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New tool helps urban communities build resilience to climate change
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New tool helps urban communities build resilience to climate change

Our nation’s city planners, and business and community leaders have been grappling with weather- and climate-related impacts for decades. Now they have a set of tools to help them plan and prepare: The Built Environment section of the U.S. Climate Resilience Toolkit is designed to help address a wide range of risks facing cities and towns.

About 325 million people live in the United States today, and about eight out of ten live in or near a city or town. Extreme events that hit these urban areas — heat waves, heavy downpours, floods, and storm surges — often come with devastating and lasting impacts to  property, lives, and livelihoods. Economic inequality, environmental degradation, and deteriorating public infrastructure can make some communities more vulnerable to weather and climate extremes than others.

“We worked with experts in the field and communities that would use the tool to ensure it meets the needs of urban and suburban planners,” said Nancy Beller-Simms, Ph.D, who led the project with experts from the U.S. Forest Service and Harvard University’s Graduate School of Design.

The toolkit’s new Built Environment feature provides authoritative, peer-reviewed information, real-world case studies, science-based decision-support tools, planning guides, training courses, reports, action plans, and links to regional experts — all freely available to the public.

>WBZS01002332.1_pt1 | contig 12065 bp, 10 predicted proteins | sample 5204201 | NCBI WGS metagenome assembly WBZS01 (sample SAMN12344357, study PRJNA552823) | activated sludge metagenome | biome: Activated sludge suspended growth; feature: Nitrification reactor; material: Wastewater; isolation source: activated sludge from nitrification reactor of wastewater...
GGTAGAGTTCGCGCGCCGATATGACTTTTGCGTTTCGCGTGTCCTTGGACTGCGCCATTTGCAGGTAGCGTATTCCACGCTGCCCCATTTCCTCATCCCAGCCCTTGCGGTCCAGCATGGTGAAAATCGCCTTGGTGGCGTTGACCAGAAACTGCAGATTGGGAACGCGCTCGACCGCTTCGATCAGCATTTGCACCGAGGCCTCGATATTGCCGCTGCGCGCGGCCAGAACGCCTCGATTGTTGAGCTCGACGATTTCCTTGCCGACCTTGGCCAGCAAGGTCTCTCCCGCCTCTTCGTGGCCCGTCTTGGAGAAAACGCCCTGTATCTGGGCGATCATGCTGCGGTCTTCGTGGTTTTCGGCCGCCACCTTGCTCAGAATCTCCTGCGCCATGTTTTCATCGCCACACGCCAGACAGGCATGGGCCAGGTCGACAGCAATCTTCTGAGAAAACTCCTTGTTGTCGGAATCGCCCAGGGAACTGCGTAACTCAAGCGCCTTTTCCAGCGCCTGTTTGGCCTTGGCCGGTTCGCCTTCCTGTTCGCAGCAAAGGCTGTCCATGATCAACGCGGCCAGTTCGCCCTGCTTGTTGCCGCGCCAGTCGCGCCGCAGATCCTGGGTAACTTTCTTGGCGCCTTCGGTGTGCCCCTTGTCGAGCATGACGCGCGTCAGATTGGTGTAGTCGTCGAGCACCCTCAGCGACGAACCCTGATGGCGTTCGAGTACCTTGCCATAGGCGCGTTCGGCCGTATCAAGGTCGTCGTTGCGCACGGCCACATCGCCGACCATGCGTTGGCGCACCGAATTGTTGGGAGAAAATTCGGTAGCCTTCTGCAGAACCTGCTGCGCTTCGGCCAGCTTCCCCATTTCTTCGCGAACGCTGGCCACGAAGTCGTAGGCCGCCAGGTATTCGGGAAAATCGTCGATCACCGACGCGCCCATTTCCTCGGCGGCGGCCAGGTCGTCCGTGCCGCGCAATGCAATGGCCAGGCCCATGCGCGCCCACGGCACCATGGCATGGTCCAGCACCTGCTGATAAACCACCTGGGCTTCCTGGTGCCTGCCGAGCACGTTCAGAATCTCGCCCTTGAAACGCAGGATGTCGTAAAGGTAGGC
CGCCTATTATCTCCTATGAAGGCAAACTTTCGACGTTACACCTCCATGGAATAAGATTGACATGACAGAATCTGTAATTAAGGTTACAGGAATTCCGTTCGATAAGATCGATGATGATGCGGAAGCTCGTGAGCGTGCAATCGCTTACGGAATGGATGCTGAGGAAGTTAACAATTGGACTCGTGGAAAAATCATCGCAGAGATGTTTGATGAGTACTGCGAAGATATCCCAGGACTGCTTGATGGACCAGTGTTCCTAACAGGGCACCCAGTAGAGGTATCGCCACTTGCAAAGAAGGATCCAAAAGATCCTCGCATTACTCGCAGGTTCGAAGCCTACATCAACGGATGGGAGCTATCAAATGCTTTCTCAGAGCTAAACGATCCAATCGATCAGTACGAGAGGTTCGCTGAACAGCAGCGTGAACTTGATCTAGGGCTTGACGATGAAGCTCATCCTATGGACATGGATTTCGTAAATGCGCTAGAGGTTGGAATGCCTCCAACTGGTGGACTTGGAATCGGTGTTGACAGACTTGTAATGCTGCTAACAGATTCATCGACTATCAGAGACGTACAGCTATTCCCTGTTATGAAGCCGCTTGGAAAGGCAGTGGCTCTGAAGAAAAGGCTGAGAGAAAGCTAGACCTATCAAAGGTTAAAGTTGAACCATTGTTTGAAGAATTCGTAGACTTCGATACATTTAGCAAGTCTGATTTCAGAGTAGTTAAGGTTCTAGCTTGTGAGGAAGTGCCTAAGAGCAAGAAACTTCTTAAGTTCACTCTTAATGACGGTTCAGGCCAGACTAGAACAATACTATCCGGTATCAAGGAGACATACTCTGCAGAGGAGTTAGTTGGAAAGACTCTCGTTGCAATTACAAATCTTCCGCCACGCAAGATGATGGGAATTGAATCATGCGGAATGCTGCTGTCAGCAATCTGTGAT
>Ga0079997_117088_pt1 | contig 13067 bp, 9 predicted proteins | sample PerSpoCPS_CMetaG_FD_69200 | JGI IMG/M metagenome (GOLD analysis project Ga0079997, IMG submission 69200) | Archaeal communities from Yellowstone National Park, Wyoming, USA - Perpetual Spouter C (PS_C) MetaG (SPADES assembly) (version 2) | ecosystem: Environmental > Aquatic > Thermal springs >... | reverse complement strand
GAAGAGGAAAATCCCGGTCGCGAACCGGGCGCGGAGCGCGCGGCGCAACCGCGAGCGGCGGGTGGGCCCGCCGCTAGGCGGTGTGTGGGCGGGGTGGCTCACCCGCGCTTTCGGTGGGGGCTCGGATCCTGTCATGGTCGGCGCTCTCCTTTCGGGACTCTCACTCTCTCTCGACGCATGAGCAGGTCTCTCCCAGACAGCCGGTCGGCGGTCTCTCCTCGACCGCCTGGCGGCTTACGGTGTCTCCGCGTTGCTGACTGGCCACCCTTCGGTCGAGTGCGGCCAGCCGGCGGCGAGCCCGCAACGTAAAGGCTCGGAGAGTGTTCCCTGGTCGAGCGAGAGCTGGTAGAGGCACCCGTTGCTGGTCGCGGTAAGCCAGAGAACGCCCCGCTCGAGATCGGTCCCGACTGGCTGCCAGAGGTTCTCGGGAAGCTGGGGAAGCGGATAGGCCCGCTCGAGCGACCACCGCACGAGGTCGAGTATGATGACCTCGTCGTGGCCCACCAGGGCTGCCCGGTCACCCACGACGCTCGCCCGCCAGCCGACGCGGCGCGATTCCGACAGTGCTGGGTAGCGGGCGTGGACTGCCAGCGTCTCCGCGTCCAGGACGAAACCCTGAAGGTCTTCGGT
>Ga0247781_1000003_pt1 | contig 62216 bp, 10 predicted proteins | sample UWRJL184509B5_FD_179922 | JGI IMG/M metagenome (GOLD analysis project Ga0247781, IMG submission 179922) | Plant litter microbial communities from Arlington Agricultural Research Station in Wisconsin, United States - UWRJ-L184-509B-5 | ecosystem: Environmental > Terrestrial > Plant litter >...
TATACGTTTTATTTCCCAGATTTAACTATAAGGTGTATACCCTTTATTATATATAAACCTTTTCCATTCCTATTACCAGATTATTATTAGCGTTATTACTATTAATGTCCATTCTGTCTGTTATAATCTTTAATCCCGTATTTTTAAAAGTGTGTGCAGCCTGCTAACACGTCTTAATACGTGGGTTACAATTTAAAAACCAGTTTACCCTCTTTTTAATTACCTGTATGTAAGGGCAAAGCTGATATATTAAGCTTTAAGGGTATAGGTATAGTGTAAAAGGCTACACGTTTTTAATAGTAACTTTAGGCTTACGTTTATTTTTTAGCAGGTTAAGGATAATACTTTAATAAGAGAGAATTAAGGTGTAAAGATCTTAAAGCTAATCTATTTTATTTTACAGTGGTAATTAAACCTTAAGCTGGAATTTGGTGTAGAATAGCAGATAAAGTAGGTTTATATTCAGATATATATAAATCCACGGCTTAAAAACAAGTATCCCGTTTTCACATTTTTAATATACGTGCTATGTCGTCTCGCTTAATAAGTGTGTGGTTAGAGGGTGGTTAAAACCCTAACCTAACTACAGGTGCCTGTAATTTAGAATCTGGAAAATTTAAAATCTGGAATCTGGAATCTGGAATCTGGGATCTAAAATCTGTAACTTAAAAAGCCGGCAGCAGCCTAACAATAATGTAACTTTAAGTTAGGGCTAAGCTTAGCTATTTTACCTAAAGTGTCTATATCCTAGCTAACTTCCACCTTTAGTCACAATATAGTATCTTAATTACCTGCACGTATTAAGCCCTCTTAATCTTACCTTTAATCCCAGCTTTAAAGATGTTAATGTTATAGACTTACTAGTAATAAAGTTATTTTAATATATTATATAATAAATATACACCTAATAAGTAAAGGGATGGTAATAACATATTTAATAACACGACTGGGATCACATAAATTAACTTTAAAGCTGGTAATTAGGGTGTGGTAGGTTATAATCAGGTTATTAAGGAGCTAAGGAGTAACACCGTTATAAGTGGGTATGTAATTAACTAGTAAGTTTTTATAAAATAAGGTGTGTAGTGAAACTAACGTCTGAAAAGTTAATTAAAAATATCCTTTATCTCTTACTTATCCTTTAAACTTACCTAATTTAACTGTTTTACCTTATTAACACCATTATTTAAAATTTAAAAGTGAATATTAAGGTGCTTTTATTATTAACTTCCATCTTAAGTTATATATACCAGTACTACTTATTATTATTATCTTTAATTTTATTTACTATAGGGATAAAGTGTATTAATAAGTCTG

“We wanted to be sure the tool included information on how to harness the benefits of trees, wetlands and other natural resources to strengthen the health, wellbeing, and sustainability of our cities and towns,” said Lauren Marshall, of the U.S. Forest Service’s Urban and Community Forestry Program.

“In terms of resilience planning, this tool can help shift the conversation from one of recovery to one of proactive planning,” said Jesse M. Keenan, Ph.D., of the Graduate School of Design at Harvard University.  

About the tool

NOAA, the U.S. Forest Service, and Harvard University led the development of the new tool in collaboration with a National Institute of Standards and Technology, Environmental Protection Agency, Federal Emergency Management Agency, Housing and Urban Development, Department of Homeland Security. The U.S. Climate Resilience Toolkit is part of President Obama’s Climate Action Plan.

For more information, please contact Monica Allen, director of public affairs for NOAA Research, at 301-734-1123 or by email at

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Oceanic and Atmospheric Research (OAR) - or "NOAA Research" - provides the research foundation for understanding the complex systems that support our planet. Working in partnership with other organizational units of the NOAA, a bureau of the Department of Commerce, NOAA Research enables better forecasts, earlier warnings for natural disasters, and a greater understanding of the Earth. Our role is to provide unbiased science to better manage the environment, nationally, and globally.


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